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The forth stop in our Patagonian tour was the city of El Calafate and we arrived at noon amongst a generalised party atmosphere. Every year, during mid-February, the National Celebration of the Lake is held with several sports and cultural events. This year, Luis Fonsi, Marco Antonio Solis, Los Fabulosos Cadillacs, Cristian Castro, La Beriso, Damas Gratis, Guasones, Kapanga, Karina, La Oreja de Van Gogh and Chaqueño Palavecino played live, among others. There was music for all tastes and it was evident that alcohol was not in short supply. In addition to the tourists that came from all over the world to visit Perito Moreno Glacier, thousands of Chileans crossed the Andes mountain range to attend the festival. The city was on the brink of collapse. When we arrived at the hostel, this became even more evident: queue to check-in, queue for using the toilet, queue for buying food, queue even for queuing…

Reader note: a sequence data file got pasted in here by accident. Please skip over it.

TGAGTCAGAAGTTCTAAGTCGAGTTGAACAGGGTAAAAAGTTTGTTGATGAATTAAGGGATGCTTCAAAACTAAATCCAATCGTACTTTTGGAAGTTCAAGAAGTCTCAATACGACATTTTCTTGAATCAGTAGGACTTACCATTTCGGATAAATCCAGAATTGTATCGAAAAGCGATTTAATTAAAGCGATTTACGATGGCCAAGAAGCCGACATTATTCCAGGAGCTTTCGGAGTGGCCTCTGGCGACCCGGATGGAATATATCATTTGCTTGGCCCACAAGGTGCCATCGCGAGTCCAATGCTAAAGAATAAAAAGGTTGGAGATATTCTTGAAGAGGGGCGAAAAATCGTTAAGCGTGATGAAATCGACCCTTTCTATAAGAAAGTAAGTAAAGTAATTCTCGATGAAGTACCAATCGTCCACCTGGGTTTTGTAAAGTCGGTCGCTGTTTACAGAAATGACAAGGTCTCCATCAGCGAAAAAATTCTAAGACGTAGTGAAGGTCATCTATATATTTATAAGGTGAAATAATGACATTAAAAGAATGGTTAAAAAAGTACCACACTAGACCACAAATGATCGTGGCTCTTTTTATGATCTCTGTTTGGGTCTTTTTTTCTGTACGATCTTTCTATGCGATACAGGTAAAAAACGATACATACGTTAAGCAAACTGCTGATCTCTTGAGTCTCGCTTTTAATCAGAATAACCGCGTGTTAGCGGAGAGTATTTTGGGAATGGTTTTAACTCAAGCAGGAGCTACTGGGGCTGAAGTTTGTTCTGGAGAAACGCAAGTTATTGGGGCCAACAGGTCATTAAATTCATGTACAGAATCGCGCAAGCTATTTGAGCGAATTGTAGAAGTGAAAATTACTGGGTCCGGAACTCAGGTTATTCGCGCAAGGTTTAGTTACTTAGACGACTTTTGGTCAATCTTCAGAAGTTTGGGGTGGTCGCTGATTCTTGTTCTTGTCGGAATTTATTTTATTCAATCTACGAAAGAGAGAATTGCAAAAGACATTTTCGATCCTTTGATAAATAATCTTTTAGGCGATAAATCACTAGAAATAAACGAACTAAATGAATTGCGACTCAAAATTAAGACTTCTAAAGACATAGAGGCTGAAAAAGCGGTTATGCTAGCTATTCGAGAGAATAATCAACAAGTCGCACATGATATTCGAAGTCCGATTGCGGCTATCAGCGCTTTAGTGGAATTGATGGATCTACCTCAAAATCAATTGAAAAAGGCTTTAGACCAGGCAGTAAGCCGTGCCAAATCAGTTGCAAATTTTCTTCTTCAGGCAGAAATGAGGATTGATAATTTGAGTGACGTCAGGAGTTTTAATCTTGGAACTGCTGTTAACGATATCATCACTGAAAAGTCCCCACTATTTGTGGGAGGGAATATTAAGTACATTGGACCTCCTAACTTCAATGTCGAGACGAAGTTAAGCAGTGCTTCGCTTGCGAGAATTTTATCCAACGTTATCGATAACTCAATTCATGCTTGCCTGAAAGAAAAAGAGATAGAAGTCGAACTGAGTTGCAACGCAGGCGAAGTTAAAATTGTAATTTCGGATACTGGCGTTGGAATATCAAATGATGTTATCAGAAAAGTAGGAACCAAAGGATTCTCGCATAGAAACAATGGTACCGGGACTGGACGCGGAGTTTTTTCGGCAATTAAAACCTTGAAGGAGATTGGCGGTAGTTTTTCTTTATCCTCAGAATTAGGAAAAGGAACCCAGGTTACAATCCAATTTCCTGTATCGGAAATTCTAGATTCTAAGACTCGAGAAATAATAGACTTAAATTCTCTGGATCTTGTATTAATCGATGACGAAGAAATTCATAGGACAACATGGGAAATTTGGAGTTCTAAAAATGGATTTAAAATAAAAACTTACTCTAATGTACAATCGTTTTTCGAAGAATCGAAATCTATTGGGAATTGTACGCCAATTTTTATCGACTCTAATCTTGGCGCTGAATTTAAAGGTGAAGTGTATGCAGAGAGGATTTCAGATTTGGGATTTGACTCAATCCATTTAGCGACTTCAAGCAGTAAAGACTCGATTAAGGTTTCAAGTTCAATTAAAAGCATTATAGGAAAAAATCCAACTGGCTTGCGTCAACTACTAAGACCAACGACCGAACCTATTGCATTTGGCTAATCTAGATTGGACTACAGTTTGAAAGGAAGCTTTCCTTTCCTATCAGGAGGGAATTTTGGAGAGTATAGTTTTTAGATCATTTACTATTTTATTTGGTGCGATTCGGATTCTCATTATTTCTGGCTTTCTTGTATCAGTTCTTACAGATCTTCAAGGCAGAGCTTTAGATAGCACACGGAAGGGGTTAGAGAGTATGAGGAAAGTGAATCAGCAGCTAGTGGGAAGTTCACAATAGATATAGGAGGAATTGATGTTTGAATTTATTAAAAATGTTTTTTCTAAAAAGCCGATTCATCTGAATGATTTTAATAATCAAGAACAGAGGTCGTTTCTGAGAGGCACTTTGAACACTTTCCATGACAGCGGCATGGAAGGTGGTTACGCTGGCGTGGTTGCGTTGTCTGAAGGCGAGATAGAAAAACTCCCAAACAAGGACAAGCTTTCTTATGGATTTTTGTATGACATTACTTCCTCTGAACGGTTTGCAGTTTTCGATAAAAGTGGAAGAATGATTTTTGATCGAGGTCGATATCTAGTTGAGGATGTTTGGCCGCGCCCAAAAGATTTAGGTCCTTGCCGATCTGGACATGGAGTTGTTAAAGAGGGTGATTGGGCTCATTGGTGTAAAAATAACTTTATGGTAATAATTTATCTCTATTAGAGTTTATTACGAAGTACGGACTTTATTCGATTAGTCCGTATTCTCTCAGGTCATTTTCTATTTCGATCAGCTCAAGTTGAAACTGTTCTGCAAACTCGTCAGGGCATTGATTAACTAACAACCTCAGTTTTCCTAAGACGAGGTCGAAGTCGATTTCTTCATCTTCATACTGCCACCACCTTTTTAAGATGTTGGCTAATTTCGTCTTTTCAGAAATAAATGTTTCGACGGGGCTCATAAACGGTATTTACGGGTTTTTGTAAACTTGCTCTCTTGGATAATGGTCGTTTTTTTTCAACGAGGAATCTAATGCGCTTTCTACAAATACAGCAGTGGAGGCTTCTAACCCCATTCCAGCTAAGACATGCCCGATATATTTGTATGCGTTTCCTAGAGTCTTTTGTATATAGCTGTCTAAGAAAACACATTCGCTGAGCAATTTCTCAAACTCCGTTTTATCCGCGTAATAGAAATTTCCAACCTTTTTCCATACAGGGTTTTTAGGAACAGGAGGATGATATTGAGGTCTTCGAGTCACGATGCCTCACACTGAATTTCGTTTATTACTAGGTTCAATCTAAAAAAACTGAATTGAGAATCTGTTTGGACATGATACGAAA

We left our backpacks in a corner of the hostel and we walk away without the intention of returning until the night. We wanted to sail across Argentine Lake and across its interior branches to admire the glaciers from the water, but it was already too late to take the ferry tour, so we had to be content with walking in the walkways of the Los Glaciares National Park. You can also set foot in the glaciers and drink whiskey with glacier ice.
Moving around in the South of Argentina is expensive, but in El Calafate it is even more expensive. From the bus terminal to Los Glaciares National Park, the transportation costs $600 (return ticket) and there is no other option, since all the bus companies that operate that trip charge the same price.
While I was leaving downtown El Calafate, I realised Macarena, born in Río Gallegos and raised between El Calafate and El Chaltén, was right: the growth of El Calafate is overwhelming. The city is expanding on all sides, and there are buildings and houses under construction in almost every block. In 2001, 6,500 people lived in El Calafate; in 2010, the census counted 16,000 people; in 2014, there were already 21,000 locals; it is estimated that in 2020 more than 28,000 people will live here.